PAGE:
The code (derived form my answer to Penrose tiling in TikZ):

\documentclass[tikz]{standalone}
\usepackage{tikz}
\usetikzlibrary{calc}

\pgfmathsetmacro{\invphi}{2/(1+sqrt(5))}

% default styles
\tikzset{
% borders style
penrose line/.style={draw=black,line join=round},
% kites and darts styles
penrose kite/.style={penrose line},
penrose dart/.style={penrose line},
% the three paths (and the three corresponding reverse paths)
}

\newcommand\penrosedrawkite[3]{% ver, angle, len
\path let
\p1=(#1),
\p2=($(\p1) + (#2+36:#3)$),
\p3=($(\p1) + (#2:#3)$),
\p4=($(\p1) + (#2-36:#3)$)
in
[penrose kite] (\p1)
to[penrose path 1] (\p2)
to[penrose rev path 2] (\p3)
to[penrose path 2] (\p4)
to[penrose rev path 1] (\p1);
}

\newcommand\penrosekite[5]{% n, ver, angle, len, rot
\ifnum#1=0 % draw or recursive decomposition ?
\ifnum#5=1 % draw kite if current semikite is clockwise
\penrosedrawkite{#2}{#3}{#4}
\fi
\else
{
% decomposition (semikite => 2 semikites and 1 semidart)
\edef\dep{#1}
\edef\ver{#2}
\edef\angle{#3}
\edef\len{#4}
\edef\rot{#5}
\pgfmathtruncatemacro{\n}{\dep-1}
\edef\namex{\ver\n}
\pgfmathsetlengthmacro{\newlen}{\len*\invphi}
\ifnum#5=1 % anticlockwise or clockwise ?
\path (\ver) ++(\angle-36:\len) coordinate (\namex);
\pgfmathtruncatemacro{\newanglea}{mod(\angle+108,360)}
\penrosekite{\n}{\namex}{\newanglea}{\newlen}{1}
\penrosekite{\n}{\namex}{\newanglea}{\newlen}{0}
\penrosedart{\n}{\ver}{\angle}{\newlen}{1}
\else
\path (\ver) ++(\angle+36:\len) coordinate (\namex);
\pgfmathtruncatemacro{\newanglea}{mod(\angle-108,360)}
\penrosekite{\n}{\namex}{\newanglea}{\newlen}{0}
\penrosekite{\n}{\namex}{\newanglea}{\newlen}{1}
\penrosedart{\n}{\ver}{\angle}{\newlen}{0}
\fi
}
\fi
}

\newcommand\penrosedrawdart[3]{
\path let
\p1=(#1),
\p2=($(\p1) + (#2:#3)$),
\p3=($(\p1) + (#2-36:#3*\invphi)$),
\p4=($(\p1) + (#2-72:#3)$)
in [penrose dart] (\p1)
to[penrose rev path 1] (\p2)
to[penrose path 2] (\p3)
to[penrose rev path 2] (\p4)
to[penrose path 1] (\p1);
}

\newcommand\penrosedart[5]{% n, ver, angle, len, rot
\ifnum#1=0 % draw or recursive decomposition ?
\ifnum#5=1 % draw dart if current semidart is clockwise
\penrosedrawdart{#2}{#3}{#4}
\fi
\else
{
% decomposition (semidart => 1 semikite and 1 semidart)
\edef\dep{#1}
\edef\ver{#2}
\edef\angle{#3}
\edef\len{#4}
\edef\rot{#5}
\pgfmathtruncatemacro{\n}{\dep-1}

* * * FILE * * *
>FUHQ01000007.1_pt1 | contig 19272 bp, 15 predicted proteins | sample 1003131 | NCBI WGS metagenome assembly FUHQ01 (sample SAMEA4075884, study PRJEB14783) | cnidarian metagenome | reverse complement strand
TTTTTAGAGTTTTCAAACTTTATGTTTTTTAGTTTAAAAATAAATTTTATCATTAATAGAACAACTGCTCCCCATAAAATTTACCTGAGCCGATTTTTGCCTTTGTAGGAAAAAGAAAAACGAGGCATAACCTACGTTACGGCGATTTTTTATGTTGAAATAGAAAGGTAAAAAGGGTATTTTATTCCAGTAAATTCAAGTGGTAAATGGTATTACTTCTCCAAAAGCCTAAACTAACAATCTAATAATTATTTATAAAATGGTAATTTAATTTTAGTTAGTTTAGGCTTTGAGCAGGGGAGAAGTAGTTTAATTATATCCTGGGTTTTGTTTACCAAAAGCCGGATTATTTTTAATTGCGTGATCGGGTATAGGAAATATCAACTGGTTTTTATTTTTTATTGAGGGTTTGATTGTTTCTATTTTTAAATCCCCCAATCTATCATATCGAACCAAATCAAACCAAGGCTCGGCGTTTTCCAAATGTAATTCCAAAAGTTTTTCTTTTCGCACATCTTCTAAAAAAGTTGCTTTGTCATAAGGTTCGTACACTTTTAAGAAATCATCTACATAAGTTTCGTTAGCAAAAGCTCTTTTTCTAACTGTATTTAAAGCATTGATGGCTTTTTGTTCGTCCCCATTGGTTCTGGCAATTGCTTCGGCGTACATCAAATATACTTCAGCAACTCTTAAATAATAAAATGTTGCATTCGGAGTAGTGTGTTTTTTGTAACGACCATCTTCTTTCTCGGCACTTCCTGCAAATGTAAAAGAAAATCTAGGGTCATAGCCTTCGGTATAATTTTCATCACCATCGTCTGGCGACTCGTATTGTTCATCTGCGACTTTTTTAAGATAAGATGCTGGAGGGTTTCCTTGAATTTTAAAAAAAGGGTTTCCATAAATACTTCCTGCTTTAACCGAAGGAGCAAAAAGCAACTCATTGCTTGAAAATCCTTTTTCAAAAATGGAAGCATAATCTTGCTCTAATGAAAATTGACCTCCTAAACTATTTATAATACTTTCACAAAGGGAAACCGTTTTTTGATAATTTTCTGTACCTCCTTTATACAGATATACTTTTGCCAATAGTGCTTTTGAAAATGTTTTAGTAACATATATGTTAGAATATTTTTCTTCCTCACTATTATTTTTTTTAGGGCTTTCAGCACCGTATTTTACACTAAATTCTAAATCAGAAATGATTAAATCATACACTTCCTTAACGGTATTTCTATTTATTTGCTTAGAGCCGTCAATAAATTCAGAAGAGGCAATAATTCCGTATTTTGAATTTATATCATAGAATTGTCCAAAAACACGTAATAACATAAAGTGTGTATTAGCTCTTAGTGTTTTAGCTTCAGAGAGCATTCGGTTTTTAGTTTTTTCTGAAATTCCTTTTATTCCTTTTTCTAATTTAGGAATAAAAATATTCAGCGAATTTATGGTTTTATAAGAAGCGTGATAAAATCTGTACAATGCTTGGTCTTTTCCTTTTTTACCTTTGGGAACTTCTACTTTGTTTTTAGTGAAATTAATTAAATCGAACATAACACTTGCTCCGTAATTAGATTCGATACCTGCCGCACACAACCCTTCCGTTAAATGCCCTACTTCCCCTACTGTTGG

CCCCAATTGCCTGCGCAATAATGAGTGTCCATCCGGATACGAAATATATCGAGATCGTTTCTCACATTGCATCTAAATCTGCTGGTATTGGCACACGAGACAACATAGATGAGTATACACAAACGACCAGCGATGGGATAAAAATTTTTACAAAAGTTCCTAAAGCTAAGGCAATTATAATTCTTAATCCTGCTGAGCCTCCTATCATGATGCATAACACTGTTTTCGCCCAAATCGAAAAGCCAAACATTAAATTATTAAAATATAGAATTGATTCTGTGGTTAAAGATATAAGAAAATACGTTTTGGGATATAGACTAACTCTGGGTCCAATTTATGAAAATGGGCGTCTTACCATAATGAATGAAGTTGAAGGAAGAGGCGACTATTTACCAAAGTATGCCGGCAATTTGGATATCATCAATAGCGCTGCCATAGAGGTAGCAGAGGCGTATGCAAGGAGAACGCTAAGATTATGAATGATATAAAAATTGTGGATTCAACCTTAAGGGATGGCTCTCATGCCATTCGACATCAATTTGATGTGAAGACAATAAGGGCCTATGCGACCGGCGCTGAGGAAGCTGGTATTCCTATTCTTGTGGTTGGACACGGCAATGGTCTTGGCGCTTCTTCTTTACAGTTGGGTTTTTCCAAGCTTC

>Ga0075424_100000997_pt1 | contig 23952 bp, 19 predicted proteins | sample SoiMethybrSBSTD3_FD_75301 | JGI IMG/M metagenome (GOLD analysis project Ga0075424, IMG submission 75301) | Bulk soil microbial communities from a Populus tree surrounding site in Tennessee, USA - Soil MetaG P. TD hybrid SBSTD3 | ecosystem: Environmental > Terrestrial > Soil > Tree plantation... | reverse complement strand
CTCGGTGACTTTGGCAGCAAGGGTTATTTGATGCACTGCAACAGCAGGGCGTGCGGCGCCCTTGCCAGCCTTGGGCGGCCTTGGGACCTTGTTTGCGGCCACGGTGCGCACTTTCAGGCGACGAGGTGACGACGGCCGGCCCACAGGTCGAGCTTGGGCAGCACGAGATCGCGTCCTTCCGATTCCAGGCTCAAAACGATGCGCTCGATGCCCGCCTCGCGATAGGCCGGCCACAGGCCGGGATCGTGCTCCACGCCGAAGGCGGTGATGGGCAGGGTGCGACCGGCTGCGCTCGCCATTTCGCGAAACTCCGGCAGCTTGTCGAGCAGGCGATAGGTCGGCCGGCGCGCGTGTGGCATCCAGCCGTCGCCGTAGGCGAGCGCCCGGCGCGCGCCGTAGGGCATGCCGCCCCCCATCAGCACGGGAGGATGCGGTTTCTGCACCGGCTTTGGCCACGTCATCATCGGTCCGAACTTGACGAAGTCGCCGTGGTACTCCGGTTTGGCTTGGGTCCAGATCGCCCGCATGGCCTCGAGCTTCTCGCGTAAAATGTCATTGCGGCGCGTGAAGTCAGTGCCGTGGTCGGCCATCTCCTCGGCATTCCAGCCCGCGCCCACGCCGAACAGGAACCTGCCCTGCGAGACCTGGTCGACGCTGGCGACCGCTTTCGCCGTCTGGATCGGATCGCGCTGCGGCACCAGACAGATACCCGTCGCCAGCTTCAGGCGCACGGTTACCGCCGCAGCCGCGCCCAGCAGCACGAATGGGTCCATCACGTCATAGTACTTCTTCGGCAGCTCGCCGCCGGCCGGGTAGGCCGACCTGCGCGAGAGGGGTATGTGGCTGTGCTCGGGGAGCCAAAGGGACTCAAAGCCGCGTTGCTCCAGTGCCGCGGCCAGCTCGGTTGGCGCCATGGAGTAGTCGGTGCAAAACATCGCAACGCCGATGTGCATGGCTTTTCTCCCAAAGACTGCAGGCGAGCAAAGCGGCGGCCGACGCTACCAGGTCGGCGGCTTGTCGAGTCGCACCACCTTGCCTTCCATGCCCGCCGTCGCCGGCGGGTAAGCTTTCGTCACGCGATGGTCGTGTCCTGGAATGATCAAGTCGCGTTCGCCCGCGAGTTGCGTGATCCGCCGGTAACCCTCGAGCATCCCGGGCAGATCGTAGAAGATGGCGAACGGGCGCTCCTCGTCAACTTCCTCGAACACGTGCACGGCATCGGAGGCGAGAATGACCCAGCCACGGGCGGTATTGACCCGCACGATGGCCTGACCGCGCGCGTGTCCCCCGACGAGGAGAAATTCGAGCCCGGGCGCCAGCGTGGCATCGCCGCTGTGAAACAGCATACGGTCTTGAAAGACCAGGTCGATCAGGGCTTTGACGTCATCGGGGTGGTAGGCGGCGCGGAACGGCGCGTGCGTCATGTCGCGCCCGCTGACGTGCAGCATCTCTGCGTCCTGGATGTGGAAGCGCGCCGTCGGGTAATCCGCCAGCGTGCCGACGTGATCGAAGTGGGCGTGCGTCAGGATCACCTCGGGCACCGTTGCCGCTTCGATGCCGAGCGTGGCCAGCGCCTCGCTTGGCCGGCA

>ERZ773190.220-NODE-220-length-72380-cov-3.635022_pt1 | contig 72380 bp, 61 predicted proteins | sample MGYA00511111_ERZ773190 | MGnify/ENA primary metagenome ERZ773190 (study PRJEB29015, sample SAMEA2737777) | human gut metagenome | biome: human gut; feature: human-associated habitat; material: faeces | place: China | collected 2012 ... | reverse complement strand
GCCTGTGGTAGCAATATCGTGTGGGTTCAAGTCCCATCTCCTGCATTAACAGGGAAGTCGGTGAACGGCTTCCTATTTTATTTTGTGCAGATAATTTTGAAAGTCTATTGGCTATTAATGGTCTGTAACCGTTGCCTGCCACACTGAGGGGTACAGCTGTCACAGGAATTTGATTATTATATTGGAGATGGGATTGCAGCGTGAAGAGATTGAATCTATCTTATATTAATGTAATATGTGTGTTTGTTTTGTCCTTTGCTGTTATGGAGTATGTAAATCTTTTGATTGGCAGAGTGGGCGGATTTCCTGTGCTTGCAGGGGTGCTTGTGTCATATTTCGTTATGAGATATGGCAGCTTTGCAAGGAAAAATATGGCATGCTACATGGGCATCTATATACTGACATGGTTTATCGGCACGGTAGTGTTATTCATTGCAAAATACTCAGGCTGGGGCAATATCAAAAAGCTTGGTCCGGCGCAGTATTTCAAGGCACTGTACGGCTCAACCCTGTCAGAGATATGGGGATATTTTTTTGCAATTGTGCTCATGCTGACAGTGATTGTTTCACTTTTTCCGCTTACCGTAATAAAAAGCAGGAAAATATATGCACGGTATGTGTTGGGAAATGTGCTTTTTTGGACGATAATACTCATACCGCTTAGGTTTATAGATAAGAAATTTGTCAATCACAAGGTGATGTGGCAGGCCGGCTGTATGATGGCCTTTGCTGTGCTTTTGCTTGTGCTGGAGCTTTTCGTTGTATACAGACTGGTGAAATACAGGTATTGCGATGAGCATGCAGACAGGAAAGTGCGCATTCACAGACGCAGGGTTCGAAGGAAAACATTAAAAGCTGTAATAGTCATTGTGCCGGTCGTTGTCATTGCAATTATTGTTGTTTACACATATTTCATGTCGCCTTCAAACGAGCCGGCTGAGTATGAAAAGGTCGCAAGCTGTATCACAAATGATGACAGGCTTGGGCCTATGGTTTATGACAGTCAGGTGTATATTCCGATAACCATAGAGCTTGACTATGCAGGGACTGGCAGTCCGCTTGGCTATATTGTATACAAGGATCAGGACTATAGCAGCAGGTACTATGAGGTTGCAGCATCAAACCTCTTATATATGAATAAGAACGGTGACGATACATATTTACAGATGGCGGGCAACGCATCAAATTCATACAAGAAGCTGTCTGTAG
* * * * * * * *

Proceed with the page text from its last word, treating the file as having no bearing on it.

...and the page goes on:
\edef\namex{\ver\n}
\pgfmathsetlengthmacro{\newlen}{\len*\invphi}
\path (\ver) ++(\angle:\len) coordinate (\namex);
\ifnum#5=1 % anticlockwise or clockwise
\pgfmathsetmacro{\newanglea}{mod(\angle-144,360)}
\pgfmathsetmacro{\newangleb}{mod(\angle-36,360)}
\penrosedart{\n}{\namex}{\newanglea}{\newlen}{1}
\penrosekite{\n}{\ver}{\newangleb}{\newlen}{0}
\else
\pgfmathtruncatemacro{\newanglea}{mod(\angle+144,360)}
\pgfmathtruncatemacro{\newangleb}{mod(\angle+36,360)}
\penrosedart{\n}{\namex}{\newanglea}{\newlen}{0}
\penrosekite{\n}{\ver}{\newangleb}{\newlen}{1}
\fi
}
\fi
}

\pgfmathsetlengthmacro{\len}{8cm}
\pgfmathsetmacro{\recurs}{int(3)}
\begin{document}
\begin{tikzpicture}
\tikzset{
penrose path 1/.style={to path={
-- ($(\tikztostart)!.4!(\tikztotarget)$)
-- ($(\tikztostart)!.4!30:(\tikztotarget)$)
-- ($(\tikztotarget)!.4!-30:(\tikztostart)$)
-- ($(\tikztotarget)!.4!(\tikztostart)$)
-- (\tikztotarget)
\pgfextra{
\pgfinterruptpath
\draw ($(\tikztotarget)!.5!-10:(\tikztostart)$) circle(2pt);
\fill ($(\tikztotarget)!.5!-8:(\tikztostart)$) circle(1pt);
\endpgfinterruptpath
}
}},
penrose rev path 1/.style={to path={
-- ($(\tikztostart)!.4!(\tikztotarget)$)
-- ($(\tikztostart)!.4!-30:(\tikztotarget)$)
-- ($(\tikztotarget)!.4!30:(\tikztostart)$)
-- ($(\tikztotarget)!.4!(\tikztostart)$)
-- (\tikztotarget)
\pgfextra{
\pgfinterruptpath
\draw ($(\tikztostart)!.5!-10:(\tikztotarget)$) circle(2pt);
\fill ($(\tikztostart)!.5!-8:(\tikztotarget)$) circle(1pt);
\endpgfinterruptpath
}
}},
penrose path 2/.style={to path={
-- ($(\tikztostart)!.4!(\tikztotarget)$)
-- ($(\tikztostart)!.4!30:(\tikztotarget)$)
-- ($(\tikztotarget)!.4!-30:(\tikztostart)$)
-- ($(\tikztotarget)!.4!(\tikztostart)$)
-- (\tikztotarget)
\pgfextra{
\pgfinterruptpath
\draw ($(\tikztostart)!.5!10:(\tikztotarget)$) circle(2pt);
\fill ($(\tikztostart)!.5!8:(\tikztotarget)$) circle(1pt);
\endpgfinterruptpath
}
}},
penrose rev path 2/.style={to path={
-- ($(\tikztostart)!.4!(\tikztotarget)$)
-- ($(\tikztostart)!.4!-30:(\tikztotarget)$)
-- ($(\tikztotarget)!.4!30:(\tikztostart)$)
-- ($(\tikztotarget)!.4!(\tikztostart)$)
-- (\tikztotarget)
\pgfextra{
\pgfinterruptpath
\draw ($(\tikztotarget)!.5!10:(\tikztostart)$) circle(2pt);
\fill ($(\tikztotarget)!.5!8:(\tikztostart)$) circle(1pt);
\endpgfinterruptpath
}
}},
}
\tikzset{
penrose line/.style={draw=black,line width=.2pt,line join=round,rounded corners=3pt},
}

\foreach \level in {0,...,4}{
\begin{scope}[rotate=\level*72]
\coordinate (a) at (0,0);
\penrosekite{\recurs}{a}{0}{\len}{0}
\penrosekite{\recurs}{a}{0}{\len}{1}
\end{scope}
}

\end{tikzpicture}
\end{document}

-
I'm not sure this looks like a bird or birds to me. But it is certainly very cool looking! – cfr yesterday
Like the TikZ to path solution. – Marc van Dongen yesterday
For me, this looks like the poor birds were squished with a big stone or something... =( – JBFWP286 yesterday